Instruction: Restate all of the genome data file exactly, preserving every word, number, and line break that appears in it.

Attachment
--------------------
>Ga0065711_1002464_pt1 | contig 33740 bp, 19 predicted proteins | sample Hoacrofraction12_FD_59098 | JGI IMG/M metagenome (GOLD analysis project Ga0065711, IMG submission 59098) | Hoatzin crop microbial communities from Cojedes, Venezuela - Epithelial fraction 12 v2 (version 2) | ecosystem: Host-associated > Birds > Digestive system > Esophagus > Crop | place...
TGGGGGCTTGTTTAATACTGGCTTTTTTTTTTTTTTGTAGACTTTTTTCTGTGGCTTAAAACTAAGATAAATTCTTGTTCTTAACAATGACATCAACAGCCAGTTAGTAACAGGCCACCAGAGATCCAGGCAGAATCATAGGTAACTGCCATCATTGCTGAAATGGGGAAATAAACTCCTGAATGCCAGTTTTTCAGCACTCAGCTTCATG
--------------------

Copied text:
>Ga0065711_1002464_pt1 | contig 33740 bp, 19 predicted proteins | sample Hoacrofraction12_FD_59098 | JGI IMG/M metagenome (GOLD analysis project Ga0065711, IMG submission 59098) | Hoatzin crop microbial communities from Cojedes, Venezuela - Epithelial fraction 12 v2 (version 2) | ecosystem: Host-associated > Birds > Digestive system > Esophagus > Crop | place...
TGGGGGCTTGTTTAATACTGGCTTTTTTTTTTTTTTGTAGACTTTTTTCTGTGGCTTAAAACTAAGATAAATTCTTGTTCTTAACAATGACATCAACAGCCAGTTAGTAACAGGCCACCAGAGATCCAGGCAGAATCATAGGTAACTGCCATCATTGCTGAAATGGGGAAATAAACTCCTGAATGCCAGTTTTTCAGCACTCAGCTTCATG